Kudos to you, I wish you all the best always.

Kind Regards,
Alahna Pacifico

Alahna Pacifico
Sr. Specialist
Global AML Compliance
Western Union

Hi Audrey,
It was such a pleasure seeing you and having you speak to our wonderful group here at Brocade again. I’ve received wonderful feedback and the team absolutely loved you and your presentation.
Again, such a treat to have you and hope you enjoyed your time with us as well.

Warmest Regards,
Alyssa Maiello
Sales Operations Analyst – NorCal, DCD Central
4 Brocade Pkwy Broomfield, CO 80021

Audrey's Books

The Gender Communication Handbook –
Conquering Conversational Collisions Between Men and Women


The Gender Communication Handbook is for anyone who works with the opposite sex. If you are a part of a management team, in HR, or develop corporate training, this book is a comprehensive guide filled with smart advice, extensive research, self-assessments, and compelling true-to-life case studies. More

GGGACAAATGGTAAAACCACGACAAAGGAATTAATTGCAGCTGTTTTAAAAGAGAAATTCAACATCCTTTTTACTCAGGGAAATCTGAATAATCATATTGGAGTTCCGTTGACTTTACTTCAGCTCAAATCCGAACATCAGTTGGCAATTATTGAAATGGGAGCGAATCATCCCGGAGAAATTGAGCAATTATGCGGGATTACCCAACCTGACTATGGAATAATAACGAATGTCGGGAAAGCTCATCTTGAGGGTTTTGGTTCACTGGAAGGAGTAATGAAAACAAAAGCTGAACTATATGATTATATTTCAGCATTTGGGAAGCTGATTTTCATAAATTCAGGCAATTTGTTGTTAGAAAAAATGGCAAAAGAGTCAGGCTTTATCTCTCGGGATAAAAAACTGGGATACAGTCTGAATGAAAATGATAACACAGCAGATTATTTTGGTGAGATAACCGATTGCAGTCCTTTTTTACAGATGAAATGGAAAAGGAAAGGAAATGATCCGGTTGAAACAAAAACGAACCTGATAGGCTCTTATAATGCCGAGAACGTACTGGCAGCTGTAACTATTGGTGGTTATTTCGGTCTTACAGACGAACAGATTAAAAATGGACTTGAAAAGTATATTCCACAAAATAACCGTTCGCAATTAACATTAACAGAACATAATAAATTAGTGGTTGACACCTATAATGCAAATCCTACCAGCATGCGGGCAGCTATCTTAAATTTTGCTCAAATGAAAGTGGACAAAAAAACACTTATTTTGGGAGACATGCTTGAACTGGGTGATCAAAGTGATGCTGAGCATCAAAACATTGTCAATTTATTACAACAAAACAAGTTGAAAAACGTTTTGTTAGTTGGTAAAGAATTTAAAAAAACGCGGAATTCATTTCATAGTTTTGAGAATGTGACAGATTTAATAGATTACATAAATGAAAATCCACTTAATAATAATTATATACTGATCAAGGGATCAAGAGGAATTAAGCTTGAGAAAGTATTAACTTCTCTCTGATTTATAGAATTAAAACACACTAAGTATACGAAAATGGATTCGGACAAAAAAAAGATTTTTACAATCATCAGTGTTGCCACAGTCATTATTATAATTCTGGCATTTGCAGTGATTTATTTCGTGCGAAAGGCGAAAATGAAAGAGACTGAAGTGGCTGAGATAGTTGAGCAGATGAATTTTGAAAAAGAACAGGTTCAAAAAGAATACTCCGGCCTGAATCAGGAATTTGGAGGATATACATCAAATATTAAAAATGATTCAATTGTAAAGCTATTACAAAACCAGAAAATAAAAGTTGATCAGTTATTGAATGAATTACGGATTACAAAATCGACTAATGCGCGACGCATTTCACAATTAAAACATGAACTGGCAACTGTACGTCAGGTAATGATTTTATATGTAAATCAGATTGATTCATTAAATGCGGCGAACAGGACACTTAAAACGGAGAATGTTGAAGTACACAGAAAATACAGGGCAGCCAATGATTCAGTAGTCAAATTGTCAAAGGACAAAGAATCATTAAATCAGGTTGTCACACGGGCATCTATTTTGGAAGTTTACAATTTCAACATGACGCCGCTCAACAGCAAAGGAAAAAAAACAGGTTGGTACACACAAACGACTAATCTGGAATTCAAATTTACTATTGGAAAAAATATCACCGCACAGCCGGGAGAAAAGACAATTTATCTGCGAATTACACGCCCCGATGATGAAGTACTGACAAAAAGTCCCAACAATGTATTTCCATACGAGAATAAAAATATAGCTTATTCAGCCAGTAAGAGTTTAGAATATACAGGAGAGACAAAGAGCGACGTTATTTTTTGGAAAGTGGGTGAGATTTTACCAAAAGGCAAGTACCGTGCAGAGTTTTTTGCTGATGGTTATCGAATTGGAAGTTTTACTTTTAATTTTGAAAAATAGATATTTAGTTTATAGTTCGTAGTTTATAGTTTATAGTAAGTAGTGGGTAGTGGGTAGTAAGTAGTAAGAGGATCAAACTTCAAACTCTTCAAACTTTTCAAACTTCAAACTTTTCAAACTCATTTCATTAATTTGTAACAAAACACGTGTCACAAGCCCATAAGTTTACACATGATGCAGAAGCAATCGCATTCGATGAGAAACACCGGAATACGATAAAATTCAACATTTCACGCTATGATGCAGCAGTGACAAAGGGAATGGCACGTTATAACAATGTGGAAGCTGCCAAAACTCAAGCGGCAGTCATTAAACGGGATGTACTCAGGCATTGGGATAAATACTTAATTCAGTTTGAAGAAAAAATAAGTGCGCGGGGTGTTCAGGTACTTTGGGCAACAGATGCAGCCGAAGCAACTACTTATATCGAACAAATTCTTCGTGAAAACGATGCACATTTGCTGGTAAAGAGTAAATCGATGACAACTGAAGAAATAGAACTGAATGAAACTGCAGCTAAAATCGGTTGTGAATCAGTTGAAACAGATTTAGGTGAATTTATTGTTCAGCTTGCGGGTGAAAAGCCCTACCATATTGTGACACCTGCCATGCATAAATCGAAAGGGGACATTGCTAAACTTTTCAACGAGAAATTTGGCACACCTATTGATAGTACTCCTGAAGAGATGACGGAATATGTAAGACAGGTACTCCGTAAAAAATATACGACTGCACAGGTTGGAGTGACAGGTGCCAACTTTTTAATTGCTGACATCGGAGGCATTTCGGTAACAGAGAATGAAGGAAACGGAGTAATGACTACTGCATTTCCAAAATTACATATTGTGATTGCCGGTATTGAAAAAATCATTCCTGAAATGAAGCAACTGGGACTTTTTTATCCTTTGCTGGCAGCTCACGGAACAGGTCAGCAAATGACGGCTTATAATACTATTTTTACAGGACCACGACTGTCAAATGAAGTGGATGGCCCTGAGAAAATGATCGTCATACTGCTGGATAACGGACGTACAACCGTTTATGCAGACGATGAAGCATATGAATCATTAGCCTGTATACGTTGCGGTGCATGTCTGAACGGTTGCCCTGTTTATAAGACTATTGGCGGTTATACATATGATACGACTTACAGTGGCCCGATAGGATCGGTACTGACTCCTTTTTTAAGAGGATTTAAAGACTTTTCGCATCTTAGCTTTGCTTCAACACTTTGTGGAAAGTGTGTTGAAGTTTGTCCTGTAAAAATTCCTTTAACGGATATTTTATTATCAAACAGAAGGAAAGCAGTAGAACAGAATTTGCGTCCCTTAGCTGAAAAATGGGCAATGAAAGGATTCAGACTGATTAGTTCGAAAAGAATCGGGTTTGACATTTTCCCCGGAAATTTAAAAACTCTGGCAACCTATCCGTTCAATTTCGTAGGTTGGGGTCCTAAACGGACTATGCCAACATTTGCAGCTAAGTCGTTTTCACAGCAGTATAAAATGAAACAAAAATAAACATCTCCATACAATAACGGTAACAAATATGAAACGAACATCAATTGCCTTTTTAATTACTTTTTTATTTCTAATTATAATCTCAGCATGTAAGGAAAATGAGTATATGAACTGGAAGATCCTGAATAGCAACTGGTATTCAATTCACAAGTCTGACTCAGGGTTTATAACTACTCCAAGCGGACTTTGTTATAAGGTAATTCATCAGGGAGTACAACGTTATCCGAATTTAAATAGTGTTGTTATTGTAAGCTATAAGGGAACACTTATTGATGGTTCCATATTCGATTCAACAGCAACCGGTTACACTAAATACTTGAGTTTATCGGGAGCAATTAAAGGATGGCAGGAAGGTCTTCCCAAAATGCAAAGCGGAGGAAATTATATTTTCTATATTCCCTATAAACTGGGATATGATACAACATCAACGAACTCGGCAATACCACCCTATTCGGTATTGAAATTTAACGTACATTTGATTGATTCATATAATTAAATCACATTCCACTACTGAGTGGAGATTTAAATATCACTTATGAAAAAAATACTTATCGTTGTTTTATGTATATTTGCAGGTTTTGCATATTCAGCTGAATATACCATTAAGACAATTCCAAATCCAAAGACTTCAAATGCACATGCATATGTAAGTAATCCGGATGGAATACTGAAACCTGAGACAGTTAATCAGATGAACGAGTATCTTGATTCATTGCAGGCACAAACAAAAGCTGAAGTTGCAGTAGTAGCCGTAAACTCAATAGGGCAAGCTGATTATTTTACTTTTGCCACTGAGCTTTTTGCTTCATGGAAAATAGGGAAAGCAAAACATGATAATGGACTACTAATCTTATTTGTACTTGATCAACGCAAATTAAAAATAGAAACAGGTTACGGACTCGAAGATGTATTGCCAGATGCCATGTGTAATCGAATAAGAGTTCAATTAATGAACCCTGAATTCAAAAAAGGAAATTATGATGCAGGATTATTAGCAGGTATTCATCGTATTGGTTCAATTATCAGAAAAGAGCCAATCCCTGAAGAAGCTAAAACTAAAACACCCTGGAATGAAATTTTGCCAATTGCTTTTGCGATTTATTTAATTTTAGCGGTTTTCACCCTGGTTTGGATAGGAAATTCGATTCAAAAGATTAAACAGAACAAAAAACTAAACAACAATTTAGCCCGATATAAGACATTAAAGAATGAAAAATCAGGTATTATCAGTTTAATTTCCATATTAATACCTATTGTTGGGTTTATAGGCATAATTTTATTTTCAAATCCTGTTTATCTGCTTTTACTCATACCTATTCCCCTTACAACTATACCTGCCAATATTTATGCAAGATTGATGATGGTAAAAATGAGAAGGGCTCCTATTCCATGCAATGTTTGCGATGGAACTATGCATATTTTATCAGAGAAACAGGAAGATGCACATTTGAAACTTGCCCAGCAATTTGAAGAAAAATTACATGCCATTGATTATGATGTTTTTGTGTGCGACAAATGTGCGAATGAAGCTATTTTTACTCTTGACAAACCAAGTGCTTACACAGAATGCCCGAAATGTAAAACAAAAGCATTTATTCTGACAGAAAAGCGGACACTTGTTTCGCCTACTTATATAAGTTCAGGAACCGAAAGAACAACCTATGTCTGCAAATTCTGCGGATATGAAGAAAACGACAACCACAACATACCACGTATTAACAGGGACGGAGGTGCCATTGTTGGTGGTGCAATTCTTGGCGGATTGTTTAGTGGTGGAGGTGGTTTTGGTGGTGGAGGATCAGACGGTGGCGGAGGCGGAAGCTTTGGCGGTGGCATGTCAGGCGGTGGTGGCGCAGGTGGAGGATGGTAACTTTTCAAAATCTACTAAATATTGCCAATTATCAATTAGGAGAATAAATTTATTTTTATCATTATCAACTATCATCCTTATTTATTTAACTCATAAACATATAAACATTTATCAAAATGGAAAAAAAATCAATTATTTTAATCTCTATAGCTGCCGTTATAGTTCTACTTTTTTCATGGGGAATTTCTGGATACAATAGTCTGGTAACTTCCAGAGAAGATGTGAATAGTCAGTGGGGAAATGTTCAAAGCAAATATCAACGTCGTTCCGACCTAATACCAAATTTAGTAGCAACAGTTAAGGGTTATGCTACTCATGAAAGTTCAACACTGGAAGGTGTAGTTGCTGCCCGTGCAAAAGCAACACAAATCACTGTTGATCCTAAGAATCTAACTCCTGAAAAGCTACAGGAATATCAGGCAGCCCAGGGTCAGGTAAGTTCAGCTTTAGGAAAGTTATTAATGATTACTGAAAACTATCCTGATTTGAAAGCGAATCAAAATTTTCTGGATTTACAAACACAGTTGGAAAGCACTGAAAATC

Code Switching –
How to Talk so Men will Listen

Code Switching

Code Switching  is a hands-on tool for everyday use at the office. It is a practical resource with how-to steps to help businesswomen conquer the communication nuances between men and women in the workplace. This book explores the gender impact on business talk. - More

You Don’t Say – Navigating Nonverbal Communication Between the Sexes


You Don't Say is the first book to explore the misunderstandings that often arise between the sexes due to nonverbal communication — and to show readers how to say what they mean and get what they want. More than words, it's nonverbal cues that have the power to improve — or impair — our interactions with the opposite sex at home and in the workplace.

"Audrey's Top 4 CD Communication Hits"